A lesson plan to go with “Stepping it up” from the October 2010 issue of L.A. Youth. In this article, Anthony writes about overcoming his fear of freestyle dancing in front of others.

By Amanda Riddle, co-managing editor

Grades: 7-12
Subjects: language arts, life skills
Suggested Time Allowance: 45 minutes-1 hour

• copies of the L.A. Youth article “Stepping it up” (one per student)

• pens and paper
• white board or blackboard

Students will examine why we have fears and what helps conquer them.

Warm-up activity:
Write the word “fear” on the board and ask your students to think of a time when they were scared to do something. Maybe they were afraid to perform or speak in front of others, play in a big game, join a team or club, or talk to people they didn’t know.

Many times our fears are irrational. We worry about messing up or looking bad, but once we try something we discover that we were able to do it. Ask your students what thoughts went through their minds when they were afraid and write their responses on the board. They may say: I’ll look stupid, I might mess up, no one will be interested, I’ll get laughed at, I’m not any good, it will be too embarrassing, no one will like me. Then ask them if the experience was as bad as they expected it to be.

Have your students read Anthony’s story “Stepping it up” on page 22. After reading the story, as a discussion measuring their reading comprehension, ask students to answer the following questions about the story:

Why was Anthony afraid to freestyle dance in front of others?
• He was afraid of messing up.
• He loves to dance so if he fails it will seem like he’s wasted his time.
• He felt like he didn’t have exciting moves.
• He messed up the first time he tried, so he thought he wasn’t good at it.

What influences made him more open to freestyling in front of others?
• He met Kayla, who wasn’t afraid to dance in front of others.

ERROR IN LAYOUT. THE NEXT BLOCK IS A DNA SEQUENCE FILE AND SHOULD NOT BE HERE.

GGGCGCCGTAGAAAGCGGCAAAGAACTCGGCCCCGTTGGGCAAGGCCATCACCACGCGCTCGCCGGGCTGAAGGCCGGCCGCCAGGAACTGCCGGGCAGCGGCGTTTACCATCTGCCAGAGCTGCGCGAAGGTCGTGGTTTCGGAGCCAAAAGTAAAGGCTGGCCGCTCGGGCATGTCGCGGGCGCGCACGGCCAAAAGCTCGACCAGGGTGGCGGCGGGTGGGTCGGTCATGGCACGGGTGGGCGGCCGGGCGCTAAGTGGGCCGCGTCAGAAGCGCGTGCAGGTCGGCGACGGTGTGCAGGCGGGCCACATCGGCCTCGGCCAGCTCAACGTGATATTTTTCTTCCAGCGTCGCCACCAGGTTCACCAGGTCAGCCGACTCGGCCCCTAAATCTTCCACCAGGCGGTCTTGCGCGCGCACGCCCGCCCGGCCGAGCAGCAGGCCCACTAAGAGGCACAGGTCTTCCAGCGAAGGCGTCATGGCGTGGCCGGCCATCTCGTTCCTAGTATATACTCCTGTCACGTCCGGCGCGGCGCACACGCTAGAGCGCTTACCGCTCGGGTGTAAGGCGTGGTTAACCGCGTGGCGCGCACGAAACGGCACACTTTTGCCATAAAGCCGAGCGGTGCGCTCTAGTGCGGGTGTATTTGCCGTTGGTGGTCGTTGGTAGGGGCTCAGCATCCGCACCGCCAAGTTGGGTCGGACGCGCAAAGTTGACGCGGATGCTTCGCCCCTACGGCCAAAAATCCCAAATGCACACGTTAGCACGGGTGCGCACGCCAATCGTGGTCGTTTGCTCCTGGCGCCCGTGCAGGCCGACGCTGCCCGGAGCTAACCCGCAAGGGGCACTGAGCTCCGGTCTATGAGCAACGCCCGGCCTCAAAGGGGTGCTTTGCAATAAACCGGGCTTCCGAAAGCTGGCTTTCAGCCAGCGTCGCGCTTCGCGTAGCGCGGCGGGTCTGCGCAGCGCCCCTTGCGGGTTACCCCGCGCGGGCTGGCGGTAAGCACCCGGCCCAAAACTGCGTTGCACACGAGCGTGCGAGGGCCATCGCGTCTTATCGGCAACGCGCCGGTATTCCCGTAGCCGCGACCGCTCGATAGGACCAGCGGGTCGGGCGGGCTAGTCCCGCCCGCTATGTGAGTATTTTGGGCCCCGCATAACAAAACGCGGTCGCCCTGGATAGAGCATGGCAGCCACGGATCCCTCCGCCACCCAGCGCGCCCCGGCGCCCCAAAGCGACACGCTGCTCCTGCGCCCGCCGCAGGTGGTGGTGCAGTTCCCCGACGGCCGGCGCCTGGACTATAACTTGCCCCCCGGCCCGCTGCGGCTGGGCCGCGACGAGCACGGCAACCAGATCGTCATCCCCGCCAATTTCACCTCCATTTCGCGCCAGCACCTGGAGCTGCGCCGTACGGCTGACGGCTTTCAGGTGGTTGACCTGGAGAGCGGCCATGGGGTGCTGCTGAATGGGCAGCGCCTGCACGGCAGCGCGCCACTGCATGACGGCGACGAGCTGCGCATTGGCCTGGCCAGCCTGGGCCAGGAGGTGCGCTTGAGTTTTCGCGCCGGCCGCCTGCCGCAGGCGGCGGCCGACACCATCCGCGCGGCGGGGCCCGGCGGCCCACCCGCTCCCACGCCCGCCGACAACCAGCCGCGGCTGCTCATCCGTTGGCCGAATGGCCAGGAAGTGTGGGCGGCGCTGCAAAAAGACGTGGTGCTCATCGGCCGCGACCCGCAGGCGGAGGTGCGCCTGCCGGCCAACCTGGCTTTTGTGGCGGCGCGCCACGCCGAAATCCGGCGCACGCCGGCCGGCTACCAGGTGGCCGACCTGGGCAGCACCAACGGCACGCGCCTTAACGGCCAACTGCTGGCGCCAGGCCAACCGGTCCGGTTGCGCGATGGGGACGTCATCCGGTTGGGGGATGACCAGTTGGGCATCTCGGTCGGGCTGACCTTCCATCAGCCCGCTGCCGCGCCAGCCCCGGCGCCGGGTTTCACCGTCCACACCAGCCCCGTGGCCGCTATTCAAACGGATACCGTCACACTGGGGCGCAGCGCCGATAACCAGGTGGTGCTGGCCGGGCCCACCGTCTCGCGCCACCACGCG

• He and Kayla would practice dance moves from choreography videos.
• The Rock the Era organizers asked each person to set a goal, so he made it his goal to freestyle in front of others.

• His friends would freestyle and were having fun.
• Right before the freestyle battle, his friend Tai said “we’ve got this,” which made him feel more confident.

What did Anthony do to help himself conquer his fear?
• He meditated and told himself he could do it, which calmed him and gave him confidence.
• He decided to try freestyling at the last practice and this time it was much easier, which helped him realize he could freestyle.
• He realized that if he tried to have fun and didn’t think about what other people thought, he would do OK.
• He asked if he could perform in the freestyle battle in front of 19,000 people.

How did freestyling in front of 19,000 people at Rock the Era change Anthony?
• He has more confidence in his dancing.
• He’s trying to get better at dancing.
• He dances with his friends all the time.

After reading the story, ask your students what they think of Anthony’s fear of freestyling. Once he did it, was it as bad as he thought it would be? Was he happier after he overcame his fear? Can they relate to his experience?

Have students write an essay about a fear they overcame or want to overcome. Have them write about what negative thoughts were holding them back. If they have overcome their fear, have them write about what helped them achieve their goal, whether it was encouragement from others, their own motivation, practicing, praying, etc. What did they learn about themselves? What did they learn about how to conquer a fear? If they haven’t tried to overcome their fear yet, have them write about what they could do to try to overcome it, using Anthony’s experience as a guide. Who can help or support them? What do they need to do themselves?

Extension activity:
The words you say to yourself can be as important as how much you’ve practiced. Anthony’s friend said, “We got this guys. This isour time. Every one of those practices comes to now” and that helped him feel confident. Have your students come up with a list of things they can tell themselves when they’re feeling anxious to help them calm down and feel confident.